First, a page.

Up All Night

Sitting in a red plastic chair. Hard on the back, hard on the bottom. No sleep is hard on everywhere. The Emergency Room.

We were advised to head there at ten on Monday evening, assured we would get priority care for our genuine emergency. Six hours later we were still waiting.

We had the relative comfort of an isolation room, but on all sides were the cubicles, separated only by curtains, and there were three additional rooms full of patients as well. Not sure which circle Dante would have labeled it, but to me it clearly looked like a scene from hell.

One patient was surrounded by doctors most of the night. He was the real emergency as judged by triage, a gunshot victim. Invaded by tubes, breathing from a mask, he apparently complained as parts of him were being sewn back together. I could see the doctor pulling up the thread, and heard the reply “We’re just trying to save your life here.” By morning he was gone, taken upstairs to another room, I was told. I hope that isn’t some euphemism.

I caught one or two programs of “ER” on TV, but their ER was a tighty whitey version of mine. In the cubicles people moaned, coughed, slept, and displayed body parts better kept private. The aisles between the rows of cubicles were clogged with EMTs, incoming patients on gurneys and police officers and their charges.

The staff and patients were the New York Rainbow Coalition of diversity in race, age, gender and ability. A night on duty must give a fledgling doc an education worth weeks of textbook learning. At one point the announcement came over the loudspeaker,”Area C, prepare for a stroke.” And they did.

The staff remained calm and moved in a pattern that appeared random throughout the night, but which I assume was ordained by a triage algorithm. When we did interact, I was impressed by the humanity and even warmth we were shown.

The aide who wanted to bring me a more comfortable chair (which I foolishly refused, thinking I would be leaving shortly), said that a major problem was people using the ER as their primary care physician, and coming in with a cold. Makes me wonder if the efforts of the ACA (I prefer Obamacare) to remedy this will reduce that load.

Finally after six on Tuesday morning, attention was paid, and the wheels of care and medical support started to turn. But it wasn’t until Tuesday night after ten that a room came free in the hospital. I won’t speculate on how, at that hour. I had left by then to subway home and sleep prone. Care continues.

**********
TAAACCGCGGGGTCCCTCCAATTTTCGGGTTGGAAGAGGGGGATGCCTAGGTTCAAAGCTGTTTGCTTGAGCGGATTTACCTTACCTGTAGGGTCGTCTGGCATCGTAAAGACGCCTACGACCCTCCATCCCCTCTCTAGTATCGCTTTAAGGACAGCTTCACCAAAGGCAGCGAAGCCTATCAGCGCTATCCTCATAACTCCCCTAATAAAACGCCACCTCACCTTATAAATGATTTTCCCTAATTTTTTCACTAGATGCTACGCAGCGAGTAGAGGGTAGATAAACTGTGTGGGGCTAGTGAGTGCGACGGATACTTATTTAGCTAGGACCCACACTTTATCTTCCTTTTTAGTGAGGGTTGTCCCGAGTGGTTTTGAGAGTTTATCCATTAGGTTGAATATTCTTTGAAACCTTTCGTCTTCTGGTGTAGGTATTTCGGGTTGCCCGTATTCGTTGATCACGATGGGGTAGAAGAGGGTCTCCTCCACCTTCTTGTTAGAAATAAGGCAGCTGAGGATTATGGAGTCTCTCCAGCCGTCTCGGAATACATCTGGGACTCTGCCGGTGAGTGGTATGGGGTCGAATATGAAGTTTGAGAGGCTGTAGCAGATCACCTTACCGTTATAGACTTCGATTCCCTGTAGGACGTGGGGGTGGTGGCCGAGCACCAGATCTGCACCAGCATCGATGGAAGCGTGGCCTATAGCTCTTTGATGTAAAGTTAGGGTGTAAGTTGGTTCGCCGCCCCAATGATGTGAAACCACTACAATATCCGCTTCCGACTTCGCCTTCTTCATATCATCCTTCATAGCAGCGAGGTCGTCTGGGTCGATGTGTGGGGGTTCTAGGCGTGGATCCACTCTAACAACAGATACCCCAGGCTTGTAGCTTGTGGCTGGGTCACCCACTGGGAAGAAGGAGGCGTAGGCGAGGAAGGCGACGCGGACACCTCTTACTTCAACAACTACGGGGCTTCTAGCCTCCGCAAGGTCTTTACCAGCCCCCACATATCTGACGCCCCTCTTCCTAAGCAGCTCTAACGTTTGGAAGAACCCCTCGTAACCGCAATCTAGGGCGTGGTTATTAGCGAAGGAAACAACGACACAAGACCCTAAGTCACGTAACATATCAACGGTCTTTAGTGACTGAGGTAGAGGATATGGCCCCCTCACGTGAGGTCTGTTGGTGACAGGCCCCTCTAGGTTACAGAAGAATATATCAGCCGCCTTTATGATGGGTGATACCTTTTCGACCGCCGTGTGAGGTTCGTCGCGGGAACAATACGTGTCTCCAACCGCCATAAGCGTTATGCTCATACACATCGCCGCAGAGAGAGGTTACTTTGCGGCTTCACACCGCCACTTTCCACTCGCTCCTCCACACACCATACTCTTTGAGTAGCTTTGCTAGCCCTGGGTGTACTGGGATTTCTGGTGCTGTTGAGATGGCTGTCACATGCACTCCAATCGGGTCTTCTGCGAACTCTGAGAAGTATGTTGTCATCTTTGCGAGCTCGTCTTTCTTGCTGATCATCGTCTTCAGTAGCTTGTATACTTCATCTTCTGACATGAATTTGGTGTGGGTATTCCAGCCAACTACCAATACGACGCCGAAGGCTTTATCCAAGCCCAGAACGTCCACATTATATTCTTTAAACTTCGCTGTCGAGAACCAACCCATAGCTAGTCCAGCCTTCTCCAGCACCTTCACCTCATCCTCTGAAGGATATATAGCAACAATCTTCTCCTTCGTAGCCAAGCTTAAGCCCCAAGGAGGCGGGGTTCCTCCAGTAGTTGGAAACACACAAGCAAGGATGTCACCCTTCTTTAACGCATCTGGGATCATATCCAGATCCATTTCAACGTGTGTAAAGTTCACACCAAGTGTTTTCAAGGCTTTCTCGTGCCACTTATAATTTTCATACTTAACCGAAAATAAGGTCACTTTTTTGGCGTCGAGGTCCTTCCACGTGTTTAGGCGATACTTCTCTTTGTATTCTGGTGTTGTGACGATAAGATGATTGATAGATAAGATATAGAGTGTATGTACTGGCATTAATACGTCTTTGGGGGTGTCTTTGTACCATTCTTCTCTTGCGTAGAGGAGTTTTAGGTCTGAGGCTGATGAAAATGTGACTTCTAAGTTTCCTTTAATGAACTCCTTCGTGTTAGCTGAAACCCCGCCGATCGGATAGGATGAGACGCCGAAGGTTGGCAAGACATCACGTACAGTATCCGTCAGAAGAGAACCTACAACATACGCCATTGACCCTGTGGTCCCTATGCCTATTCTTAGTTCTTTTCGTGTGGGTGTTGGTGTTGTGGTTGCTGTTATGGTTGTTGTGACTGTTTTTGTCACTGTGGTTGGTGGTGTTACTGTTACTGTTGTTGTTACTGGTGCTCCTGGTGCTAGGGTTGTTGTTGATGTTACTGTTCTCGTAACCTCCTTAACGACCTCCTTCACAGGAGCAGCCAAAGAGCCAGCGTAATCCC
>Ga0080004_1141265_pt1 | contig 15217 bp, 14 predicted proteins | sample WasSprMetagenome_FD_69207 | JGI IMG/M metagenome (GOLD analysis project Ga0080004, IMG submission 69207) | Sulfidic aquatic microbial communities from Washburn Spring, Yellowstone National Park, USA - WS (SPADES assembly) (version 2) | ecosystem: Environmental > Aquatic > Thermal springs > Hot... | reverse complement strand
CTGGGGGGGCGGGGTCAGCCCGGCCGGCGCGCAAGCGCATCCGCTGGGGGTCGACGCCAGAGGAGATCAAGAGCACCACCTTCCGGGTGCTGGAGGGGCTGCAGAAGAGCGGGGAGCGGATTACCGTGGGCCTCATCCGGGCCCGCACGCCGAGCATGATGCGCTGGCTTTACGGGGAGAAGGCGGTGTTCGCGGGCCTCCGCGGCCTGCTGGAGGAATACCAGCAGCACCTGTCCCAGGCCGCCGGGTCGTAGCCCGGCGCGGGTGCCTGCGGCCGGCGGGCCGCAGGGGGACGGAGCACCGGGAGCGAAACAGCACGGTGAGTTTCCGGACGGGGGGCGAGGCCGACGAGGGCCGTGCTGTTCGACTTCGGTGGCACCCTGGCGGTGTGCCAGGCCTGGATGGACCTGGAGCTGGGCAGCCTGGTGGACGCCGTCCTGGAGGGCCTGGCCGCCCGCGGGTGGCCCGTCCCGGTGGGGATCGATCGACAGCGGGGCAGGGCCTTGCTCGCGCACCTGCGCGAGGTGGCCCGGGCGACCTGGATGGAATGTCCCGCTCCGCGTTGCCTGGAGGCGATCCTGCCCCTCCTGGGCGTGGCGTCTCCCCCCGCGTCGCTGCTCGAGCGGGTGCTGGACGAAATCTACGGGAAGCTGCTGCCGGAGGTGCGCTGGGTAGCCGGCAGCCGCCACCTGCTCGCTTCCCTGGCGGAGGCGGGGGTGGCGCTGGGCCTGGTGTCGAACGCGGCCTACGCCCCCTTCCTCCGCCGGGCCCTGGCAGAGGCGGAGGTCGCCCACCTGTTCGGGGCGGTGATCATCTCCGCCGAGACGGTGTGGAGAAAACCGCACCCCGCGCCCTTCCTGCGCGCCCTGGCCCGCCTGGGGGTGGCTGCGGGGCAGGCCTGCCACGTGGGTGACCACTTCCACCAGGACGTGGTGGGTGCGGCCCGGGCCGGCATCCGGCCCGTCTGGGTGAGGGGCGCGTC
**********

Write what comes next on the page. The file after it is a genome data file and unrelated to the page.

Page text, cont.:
I’m OK, You’re OK. Or are you?

One New Year’s Eve when we were living in Canada, Phil and I were out with friends. When my phone rang, I assumed it was our daughter Yael with New Year wishes. Instead, it was our daughter seeking advice. Her boyfriend and she were cooking a festive dinner, and when a dish exploded from heat, he had slashed his big toe on a shard. It was bleeding profusely, you could see the bone, what should they do? We insisted that a visit to the ER was called for. He was resisting, because, an aspiring musician, he had no medical insurance. Our Canadian friends sat there dumbfounded. To them it was inconceivable that someone needing medical care could be calculating whether to seek it, based on the lack of insurance. Because all Canadians have medical insurance, paid for through taxes.

In the end he went. The toe required numerous stitches. And he got a bill for $2000. Good luck with that.

I won’t even mention the bill Jon got a few years later for $30,000 for a five day stay when he awoke paralyzed and the cause could not be found. Because he was still a striving musician on a low income, he qualified eventually for Medicaid, and was relieved of that one.

Most notable for us that first night was the reaction of our Canadian friends. They literally could not comprehend the discussion over whether to go to the ER for a serious injury. In their lives they had never had to worry about whether medical care would be available or how much it would cost or who would pay for it. Like the air or the sun, it was always there for the taking, with no discussion needed. It was a right, not a privilege.

We had our own brush with medical disaster with Yael. After her first year of college, she decided she wanted to change schools and go part time, working part time as well. Of course by then, being 19, she was no longer covered by our health insurance and couldn’t afford her own on her minimum wage salary. I think I held my breath for that entire year.

She returned to college full time the next year and was again covered by insurance. That year she had an emergency appendectomy, and the following one an allergic reaction to an antibiotic that landed her in the hospital for five days. I refuse to think what would have happened to all of us if either of these had hit her during her Year Without Medical Insurance.

If you have insurance in this country, you are at least partially safe, so long as the insurance company agrees to pay the bills. Of course if you have a pre-existing condition, you could be turned down. If your employer wasn’t picking up part of the tab, the monthly cost for the premium could be crippling. And if you are a woman, you are charged more.

Obamacare will not be a panacea. There will be plenty of bumps, and it is not a single payer system such as Canada, Australia and England have. But it will smooth out some of those inequities. And if we had it 13 years ago, Yael would have been covered, and I would have been breathing in deep relief that whole year long.